Small Drug-like Molecules as Anticancer Agents for NSCLC


Project ID: D2013-04


Lung cancer is the leading cause of cancer deaths in the United States. More than 80% of the lung cancer deaths belong to non-small cell lung cancer (NSCLC). The 5-year survival rate of patients with NSCLC is about 16% with current treatments including surgery, radiation and other classic chemotherapeutic agents and targeted therapies. It is thus essential to pursue novel ways to treat this disease more effectively.

Invention Description

Researchers from The University of Toledo have developed a new class of small drug-like molecules with remarkable selectivity for NSCLC. NCI-H522 cancer cells treated with the molecules were completely killed after 13 hours of treatment. The molecules developed showed striking selectivity and were toxic only to a subset of cancer and non-cancer cell lines tested.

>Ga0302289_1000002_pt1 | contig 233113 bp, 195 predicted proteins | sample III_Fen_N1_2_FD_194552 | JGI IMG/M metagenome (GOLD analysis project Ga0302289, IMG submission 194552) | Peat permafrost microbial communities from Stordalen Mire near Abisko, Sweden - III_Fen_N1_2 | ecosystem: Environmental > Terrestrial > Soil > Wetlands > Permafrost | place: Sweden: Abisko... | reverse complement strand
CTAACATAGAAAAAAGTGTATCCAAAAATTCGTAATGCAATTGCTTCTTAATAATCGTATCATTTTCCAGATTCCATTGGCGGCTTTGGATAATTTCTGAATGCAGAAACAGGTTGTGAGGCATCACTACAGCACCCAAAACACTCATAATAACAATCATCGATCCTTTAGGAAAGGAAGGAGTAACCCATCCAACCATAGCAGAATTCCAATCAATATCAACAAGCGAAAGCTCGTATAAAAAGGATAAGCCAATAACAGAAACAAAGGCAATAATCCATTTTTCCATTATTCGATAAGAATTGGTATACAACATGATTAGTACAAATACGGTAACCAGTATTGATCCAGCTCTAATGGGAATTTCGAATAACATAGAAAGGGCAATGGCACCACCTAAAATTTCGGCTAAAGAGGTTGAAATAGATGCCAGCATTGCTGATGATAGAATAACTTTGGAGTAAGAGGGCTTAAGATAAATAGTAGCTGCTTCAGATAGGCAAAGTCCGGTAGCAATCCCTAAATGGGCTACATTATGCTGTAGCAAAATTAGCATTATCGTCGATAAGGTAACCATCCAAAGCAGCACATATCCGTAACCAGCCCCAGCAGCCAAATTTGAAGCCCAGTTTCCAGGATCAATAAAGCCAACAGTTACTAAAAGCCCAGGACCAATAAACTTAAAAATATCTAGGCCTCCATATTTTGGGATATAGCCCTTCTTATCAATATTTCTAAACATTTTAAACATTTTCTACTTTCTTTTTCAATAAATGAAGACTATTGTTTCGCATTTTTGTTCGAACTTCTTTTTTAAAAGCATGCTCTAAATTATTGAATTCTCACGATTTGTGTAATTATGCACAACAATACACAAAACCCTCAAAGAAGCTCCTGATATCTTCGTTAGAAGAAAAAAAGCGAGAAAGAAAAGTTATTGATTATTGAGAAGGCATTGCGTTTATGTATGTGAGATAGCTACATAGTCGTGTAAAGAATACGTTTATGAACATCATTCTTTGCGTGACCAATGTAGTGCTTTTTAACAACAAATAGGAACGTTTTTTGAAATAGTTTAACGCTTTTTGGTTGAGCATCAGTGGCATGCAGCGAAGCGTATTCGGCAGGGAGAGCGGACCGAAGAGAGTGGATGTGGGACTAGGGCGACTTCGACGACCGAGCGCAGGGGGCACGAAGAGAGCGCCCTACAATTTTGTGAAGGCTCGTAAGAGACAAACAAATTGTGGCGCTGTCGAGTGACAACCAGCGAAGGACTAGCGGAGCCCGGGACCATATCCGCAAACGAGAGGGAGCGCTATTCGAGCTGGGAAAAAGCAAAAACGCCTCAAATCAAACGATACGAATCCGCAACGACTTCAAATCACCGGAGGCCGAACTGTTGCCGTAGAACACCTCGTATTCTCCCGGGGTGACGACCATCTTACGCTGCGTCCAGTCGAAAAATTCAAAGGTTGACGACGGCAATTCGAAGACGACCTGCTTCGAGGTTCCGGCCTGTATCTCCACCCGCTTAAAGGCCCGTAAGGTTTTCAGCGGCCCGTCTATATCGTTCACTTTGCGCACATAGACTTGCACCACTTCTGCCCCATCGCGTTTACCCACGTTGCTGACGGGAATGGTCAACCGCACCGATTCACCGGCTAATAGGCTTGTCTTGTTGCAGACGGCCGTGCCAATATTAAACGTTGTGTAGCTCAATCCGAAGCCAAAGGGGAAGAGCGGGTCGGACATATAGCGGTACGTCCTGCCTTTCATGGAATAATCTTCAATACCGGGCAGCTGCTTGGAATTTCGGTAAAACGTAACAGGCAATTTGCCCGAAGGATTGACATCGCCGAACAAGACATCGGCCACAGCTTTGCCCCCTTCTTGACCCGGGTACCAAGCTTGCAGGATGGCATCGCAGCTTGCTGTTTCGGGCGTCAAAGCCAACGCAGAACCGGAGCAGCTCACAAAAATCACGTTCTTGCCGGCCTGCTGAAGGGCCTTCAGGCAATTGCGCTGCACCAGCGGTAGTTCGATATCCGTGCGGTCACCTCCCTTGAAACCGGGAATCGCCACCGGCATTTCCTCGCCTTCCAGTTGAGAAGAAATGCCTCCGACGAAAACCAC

•       The small drug-like molecules may be used as highly selective anticancer agents for NSCLC therapy


•       The synthesis of the molecules is done in only a few steps and is very efficient

•       The procedure for the synthesis of the molecules is amenable to process chemistry and results in very high yields

•       The molecules showed high selectivity in in vitro experiments

•       Solubility and stability studies have been performed

•       Preliminary in vivo toxicity data in mice is available

IP Status:       US Patent Pending

Publications:       Taylor, WR et al. Small-Molecule Ferroptotic Agents with Potential to Selectively Target Cancer Stem Cells. Scientific Reports volume 9, Article number: 5926 (2019)



Patent Information:
For Information, Contact:
Katherine Pollard
Licensing Associate
The University of Toledo
Liyanaaratchige Tillekeratne
William Taylor
Sara Fedorka